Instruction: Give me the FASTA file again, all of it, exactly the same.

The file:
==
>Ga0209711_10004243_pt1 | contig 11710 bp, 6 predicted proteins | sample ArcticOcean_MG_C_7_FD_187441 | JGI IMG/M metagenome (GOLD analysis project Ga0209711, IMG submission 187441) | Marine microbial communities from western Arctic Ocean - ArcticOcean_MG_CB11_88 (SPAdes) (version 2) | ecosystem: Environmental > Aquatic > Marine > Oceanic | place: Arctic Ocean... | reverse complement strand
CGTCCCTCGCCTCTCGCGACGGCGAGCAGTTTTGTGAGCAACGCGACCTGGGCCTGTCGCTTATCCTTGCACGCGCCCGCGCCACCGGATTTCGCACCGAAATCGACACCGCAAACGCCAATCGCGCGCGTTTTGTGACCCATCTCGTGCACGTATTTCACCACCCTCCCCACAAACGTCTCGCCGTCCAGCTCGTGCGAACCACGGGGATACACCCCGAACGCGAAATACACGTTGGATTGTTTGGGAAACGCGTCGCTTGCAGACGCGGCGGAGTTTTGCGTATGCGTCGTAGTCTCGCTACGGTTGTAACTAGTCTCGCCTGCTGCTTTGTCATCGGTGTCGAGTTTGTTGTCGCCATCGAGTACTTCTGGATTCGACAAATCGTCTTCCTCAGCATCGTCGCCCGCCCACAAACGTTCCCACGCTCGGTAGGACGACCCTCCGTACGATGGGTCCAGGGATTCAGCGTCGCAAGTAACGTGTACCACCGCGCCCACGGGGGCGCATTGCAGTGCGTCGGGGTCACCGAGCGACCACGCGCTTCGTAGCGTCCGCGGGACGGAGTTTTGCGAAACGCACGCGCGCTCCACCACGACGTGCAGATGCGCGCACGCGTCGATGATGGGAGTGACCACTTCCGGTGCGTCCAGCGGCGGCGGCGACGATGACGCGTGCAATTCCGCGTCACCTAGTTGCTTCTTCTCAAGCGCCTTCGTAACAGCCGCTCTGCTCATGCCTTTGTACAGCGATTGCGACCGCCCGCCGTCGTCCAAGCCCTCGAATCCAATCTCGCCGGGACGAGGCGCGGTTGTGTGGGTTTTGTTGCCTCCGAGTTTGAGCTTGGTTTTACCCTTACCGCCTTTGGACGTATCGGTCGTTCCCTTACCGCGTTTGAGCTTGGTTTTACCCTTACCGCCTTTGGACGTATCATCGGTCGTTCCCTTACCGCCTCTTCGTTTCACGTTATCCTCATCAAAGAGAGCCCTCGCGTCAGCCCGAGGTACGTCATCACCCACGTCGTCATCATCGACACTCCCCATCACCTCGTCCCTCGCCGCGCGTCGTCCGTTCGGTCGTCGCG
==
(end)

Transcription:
>Ga0209711_10004243_pt1 | contig 11710 bp, 6 predicted proteins | sample ArcticOcean_MG_C_7_FD_187441 | JGI IMG/M metagenome (GOLD analysis project Ga0209711, IMG submission 187441) | Marine microbial communities from western Arctic Ocean - ArcticOcean_MG_CB11_88 (SPAdes) (version 2) | ecosystem: Environmental > Aquatic > Marine > Oceanic | place: Arctic Ocean... | reverse complement strand
CGTCCCTCGCCTCTCGCGACGGCGAGCAGTTTTGTGAGCAACGCGACCTGGGCCTGTCGCTTATCCTTGCACGCGCCCGCGCCACCGGATTTCGCACCGAAATCGACACCGCAAACGCCAATCGCGCGCGTTTTGTGACCCATCTCGTGCACGTATTTCACCACCCTCCCCACAAACGTCTCGCCGTCCAGCTCGTGCGAACCACGGGGATACACCCCGAACGCGAAATACACGTTGGATTGTTTGGGAAACGCGTCGCTTGCAGACGCGGCGGAGTTTTGCGTATGCGTCGTAGTCTCGCTACGGTTGTAACTAGTCTCGCCTGCTGCTTTGTCATCGGTGTCGAGTTTGTTGTCGCCATCGAGTACTTCTGGATTCGACAAATCGTCTTCCTCAGCATCGTCGCCCGCCCACAAACGTTCCCACGCTCGGTAGGACGACCCTCCGTACGATGGGTCCAGGGATTCAGCGTCGCAAGTAACGTGTACCACCGCGCCCACGGGGGCGCATTGCAGTGCGTCGGGGTCACCGAGCGACCACGCGCTTCGTAGCGTCCGCGGGACGGAGTTTTGCGAAACGCACGCGCGCTCCACCACGACGTGCAGATGCGCGCACGCGTCGATGATGGGAGTGACCACTTCCGGTGCGTCCAGCGGCGGCGGCGACGATGACGCGTGCAATTCCGCGTCACCTAGTTGCTTCTTCTCAAGCGCCTTCGTAACAGCCGCTCTGCTCATGCCTTTGTACAGCGATTGCGACCGCCCGCCGTCGTCCAAGCCCTCGAATCCAATCTCGCCGGGACGAGGCGCGGTTGTGTGGGTTTTGTTGCCTCCGAGTTTGAGCTTGGTTTTACCCTTACCGCCTTTGGACGTATCGGTCGTTCCCTTACCGCGTTTGAGCTTGGTTTTACCCTTACCGCCTTTGGACGTATCATCGGTCGTTCCCTTACCGCCTCTTCGTTTCACGTTATCCTCATCAAAGAGAGCCCTCGCGTCAGCCCGAGGTACGTCATCACCCACGTCGTCATCATCGACACTCCCCATCACCTCGTCCCTCGCCGCGCGTCGTCCGTTCGGTCGTCGCG